The city is throbbing with energy for me as I start to walk to Park Ave via 33rd St. I walk briskly while the sound and color of the city speeds by me, 33rd is a strange and amusing mix of cheap eats, upscale shops and sterile looking businesses, stretches of boring steel doors and service only entrances are suddenly broken up by a colorful Bodega or take-out joint. When I come to Madison Ave I realize how different the city is during the week, more hustle, lots more noise, less relaxed. You can tell the vacationers from everyone else easily…they are the ones sitting down. Everyone else is haulin ass.  I get to the 6 subway and descend to find myself in a hot and stuffy station with no air, luckily the train comes in a few minutes.  I sit in the air-conditioned car with an interesting group representing every color and country, a young couple on vacation, a tired worker from Jamaica, a Asian girl with her ancient grandma, and many others all riding it seems  to the end.  I get out at the Brooklyn Bridge City Hall station and find it isn’t as quaint or clean as I thought it might be, I mean with all the money Bloomberg is spending you’d think the nearest subway station to City Hall would have been done years ago. Then again I don’t have to live here so I go up and start my walk to Borders, I come upon a nice view of the Brooklyn Bridge and take a few pics and sit on a low wall and drink some water, there’s a few people sitting at some tables set up against a fence that surrounds the City Hall Park behind me as I watch cars go up and down the massive bridge towards the horizon. I begin walking to Broadway but stop to take a picture of a guy in his late fifties un-chaining an old time push bike wearing a very nice grey suit! I marvel at people like that, you gotta see this bike it’s a full size bike not a kiddie toy, but I guess that’s how he keeps in shape. It’s so nice today a high of only 75 degrees after so many hot days well above 80.  I’m a happy camper as I come to Broadway, I take some photos of Trinity Church and cross Broadway and I take it down a block or two and suddenly find myself standing facing Borders across the street. I made it with plenty of time to spare and am surprised to see no line outside.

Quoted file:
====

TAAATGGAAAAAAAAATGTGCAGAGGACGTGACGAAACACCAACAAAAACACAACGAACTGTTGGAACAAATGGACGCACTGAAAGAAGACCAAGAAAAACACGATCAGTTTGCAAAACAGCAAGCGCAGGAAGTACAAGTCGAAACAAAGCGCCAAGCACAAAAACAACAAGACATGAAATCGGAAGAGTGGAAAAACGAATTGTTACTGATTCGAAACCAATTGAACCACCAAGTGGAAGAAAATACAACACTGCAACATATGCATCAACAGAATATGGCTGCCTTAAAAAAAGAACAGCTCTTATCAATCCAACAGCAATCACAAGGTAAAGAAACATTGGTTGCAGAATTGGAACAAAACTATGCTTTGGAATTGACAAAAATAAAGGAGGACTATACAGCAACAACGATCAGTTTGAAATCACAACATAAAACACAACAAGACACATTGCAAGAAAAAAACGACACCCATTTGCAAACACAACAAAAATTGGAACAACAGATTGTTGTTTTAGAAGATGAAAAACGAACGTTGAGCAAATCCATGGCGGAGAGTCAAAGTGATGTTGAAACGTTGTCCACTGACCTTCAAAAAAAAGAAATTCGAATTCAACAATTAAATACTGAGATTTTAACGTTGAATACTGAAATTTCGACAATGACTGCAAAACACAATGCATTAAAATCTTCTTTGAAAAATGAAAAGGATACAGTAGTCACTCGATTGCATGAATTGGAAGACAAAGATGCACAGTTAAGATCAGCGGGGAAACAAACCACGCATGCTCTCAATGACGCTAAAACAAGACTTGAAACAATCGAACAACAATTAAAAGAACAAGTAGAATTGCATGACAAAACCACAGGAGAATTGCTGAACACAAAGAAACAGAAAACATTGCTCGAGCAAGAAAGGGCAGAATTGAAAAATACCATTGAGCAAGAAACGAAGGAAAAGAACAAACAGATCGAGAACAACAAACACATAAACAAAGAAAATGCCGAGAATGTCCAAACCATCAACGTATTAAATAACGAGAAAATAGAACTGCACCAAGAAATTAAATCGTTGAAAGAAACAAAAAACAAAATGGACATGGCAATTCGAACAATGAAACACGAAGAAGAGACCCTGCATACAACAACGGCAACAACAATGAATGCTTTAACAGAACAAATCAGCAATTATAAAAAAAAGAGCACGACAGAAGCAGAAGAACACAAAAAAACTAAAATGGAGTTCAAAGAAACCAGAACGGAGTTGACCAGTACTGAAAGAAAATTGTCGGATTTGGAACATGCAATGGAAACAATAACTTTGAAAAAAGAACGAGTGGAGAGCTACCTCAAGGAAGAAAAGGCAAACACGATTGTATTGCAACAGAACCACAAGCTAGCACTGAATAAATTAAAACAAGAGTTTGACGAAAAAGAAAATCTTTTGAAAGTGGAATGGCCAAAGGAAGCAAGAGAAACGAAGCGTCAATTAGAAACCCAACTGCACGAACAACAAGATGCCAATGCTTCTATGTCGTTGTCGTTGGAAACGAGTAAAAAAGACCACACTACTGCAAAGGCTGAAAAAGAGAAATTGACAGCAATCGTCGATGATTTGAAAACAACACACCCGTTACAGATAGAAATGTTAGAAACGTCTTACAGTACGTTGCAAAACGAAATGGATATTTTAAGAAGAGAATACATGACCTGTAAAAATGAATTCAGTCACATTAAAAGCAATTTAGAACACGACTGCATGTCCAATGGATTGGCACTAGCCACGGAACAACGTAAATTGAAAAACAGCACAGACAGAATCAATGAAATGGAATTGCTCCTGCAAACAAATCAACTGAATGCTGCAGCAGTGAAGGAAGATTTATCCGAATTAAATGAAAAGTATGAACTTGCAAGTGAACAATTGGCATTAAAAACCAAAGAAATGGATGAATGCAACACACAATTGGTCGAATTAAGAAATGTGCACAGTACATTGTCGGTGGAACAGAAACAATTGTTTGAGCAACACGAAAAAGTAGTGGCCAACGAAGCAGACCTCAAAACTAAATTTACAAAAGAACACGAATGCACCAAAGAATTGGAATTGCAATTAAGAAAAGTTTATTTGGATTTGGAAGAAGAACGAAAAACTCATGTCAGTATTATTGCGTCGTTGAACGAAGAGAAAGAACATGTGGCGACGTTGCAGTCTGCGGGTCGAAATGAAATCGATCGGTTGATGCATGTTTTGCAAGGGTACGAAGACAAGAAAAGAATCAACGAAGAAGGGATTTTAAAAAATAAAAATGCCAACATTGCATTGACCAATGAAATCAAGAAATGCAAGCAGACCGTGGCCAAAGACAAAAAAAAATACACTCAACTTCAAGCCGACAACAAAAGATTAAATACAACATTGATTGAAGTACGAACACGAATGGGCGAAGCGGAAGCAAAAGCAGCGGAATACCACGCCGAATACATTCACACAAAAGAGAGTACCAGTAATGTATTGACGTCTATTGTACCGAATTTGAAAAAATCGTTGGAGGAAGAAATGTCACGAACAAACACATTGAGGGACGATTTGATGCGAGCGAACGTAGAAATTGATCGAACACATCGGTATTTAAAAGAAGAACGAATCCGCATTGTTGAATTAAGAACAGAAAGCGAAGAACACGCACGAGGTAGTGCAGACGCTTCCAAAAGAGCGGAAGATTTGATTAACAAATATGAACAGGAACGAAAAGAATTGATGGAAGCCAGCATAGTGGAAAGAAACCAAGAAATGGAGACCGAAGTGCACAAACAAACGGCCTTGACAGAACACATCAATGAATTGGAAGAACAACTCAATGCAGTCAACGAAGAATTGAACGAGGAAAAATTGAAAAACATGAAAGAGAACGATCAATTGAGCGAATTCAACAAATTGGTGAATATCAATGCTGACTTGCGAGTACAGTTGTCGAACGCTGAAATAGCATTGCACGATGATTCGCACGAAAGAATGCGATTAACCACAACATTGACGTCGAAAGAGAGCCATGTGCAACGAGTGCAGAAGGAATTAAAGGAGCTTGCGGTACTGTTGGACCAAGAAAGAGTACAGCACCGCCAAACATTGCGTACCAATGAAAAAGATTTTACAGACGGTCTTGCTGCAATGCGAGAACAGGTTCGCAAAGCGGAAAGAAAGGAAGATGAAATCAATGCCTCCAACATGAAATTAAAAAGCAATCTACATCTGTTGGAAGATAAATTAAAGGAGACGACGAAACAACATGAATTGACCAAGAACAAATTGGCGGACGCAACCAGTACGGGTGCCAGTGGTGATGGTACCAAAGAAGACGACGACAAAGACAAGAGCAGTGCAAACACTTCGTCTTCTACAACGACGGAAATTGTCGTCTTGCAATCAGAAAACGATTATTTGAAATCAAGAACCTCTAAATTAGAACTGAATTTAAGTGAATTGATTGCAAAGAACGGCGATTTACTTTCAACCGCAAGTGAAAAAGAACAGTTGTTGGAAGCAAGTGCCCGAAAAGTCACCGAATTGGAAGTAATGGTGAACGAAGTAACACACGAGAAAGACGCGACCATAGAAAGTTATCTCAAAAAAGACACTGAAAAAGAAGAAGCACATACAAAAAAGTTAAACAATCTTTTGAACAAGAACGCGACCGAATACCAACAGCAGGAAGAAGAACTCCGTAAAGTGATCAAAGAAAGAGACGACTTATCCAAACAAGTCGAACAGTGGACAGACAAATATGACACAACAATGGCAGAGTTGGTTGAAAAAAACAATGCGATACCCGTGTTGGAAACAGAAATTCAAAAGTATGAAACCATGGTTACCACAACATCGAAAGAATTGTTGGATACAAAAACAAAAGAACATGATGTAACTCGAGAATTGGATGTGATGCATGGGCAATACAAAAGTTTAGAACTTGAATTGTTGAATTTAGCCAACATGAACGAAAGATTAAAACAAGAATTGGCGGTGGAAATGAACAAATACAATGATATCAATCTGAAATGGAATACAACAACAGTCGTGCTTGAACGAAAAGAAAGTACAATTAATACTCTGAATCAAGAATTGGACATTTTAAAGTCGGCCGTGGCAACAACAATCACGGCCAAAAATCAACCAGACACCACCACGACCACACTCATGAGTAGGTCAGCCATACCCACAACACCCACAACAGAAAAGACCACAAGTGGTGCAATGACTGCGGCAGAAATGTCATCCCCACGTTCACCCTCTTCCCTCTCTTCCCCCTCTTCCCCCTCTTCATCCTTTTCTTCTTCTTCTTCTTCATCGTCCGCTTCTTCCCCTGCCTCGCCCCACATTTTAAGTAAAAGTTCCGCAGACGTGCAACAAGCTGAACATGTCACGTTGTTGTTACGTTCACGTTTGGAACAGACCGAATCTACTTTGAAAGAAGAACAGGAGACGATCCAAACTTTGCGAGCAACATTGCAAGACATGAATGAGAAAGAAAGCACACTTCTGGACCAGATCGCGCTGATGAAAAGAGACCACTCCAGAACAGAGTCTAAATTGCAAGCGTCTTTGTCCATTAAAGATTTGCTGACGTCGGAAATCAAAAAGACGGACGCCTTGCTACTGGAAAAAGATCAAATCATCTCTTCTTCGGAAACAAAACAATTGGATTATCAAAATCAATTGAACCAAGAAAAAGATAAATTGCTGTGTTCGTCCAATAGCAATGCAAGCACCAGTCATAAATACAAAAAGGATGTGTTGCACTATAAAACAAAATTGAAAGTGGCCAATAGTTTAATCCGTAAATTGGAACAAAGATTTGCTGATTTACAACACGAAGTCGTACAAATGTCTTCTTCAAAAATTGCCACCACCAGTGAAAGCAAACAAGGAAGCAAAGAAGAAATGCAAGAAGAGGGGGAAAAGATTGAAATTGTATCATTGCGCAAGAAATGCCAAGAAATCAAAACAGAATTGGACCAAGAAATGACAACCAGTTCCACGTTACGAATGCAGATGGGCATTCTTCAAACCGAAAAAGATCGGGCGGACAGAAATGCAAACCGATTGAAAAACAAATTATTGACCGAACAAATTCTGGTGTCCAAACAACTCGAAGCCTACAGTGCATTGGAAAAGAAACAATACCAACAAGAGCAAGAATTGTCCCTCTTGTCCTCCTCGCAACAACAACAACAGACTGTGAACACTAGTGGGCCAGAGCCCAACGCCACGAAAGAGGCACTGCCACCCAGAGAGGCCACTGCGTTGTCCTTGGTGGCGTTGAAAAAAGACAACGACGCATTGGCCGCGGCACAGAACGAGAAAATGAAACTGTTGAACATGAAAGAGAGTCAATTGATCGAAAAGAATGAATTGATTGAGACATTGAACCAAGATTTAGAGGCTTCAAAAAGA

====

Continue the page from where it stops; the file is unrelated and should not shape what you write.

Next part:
When I get inside I am shocked to see no crowds, in fact the store isn’t crowded at all! I’m a little puzzled but ask where I can purchase my book and where to go after that. So I make my way up to the mezzanine and find about 40 or so people waiting ahead of me, staff will be on hand to take pictures of each of us that brought cameras, and we are all checked to see that we paid for the book, so all is good –  and now – we wait. I’ve got about two hours to kill before the signing starts. I haven’t eaten a thing all day but strangely I’m not hungry. I am looking forward to a meal afterward, maybe I’ll head back up to the Village and find a place to eat I haven’t been before. I stand in the line and actually begin to read my new book while I wait and already I’m loving this book, I hope he writes a whole lot more of books like this and more fiction. I just like his style…hopefully someday I’ll be able to rub elbows with him at some writers shindig as a published writer myself. I start to feel my feet barking at me with an hour left to go… I wish I had a Cafe Creme and a chair.

Bookishly

Glen

MyFreeCopyright.com Registered & Protected

2 Comments

Filed under Anthony Bourdain, Borders, Life, Medium Raw, Memories, New York City, No Reservations, Travel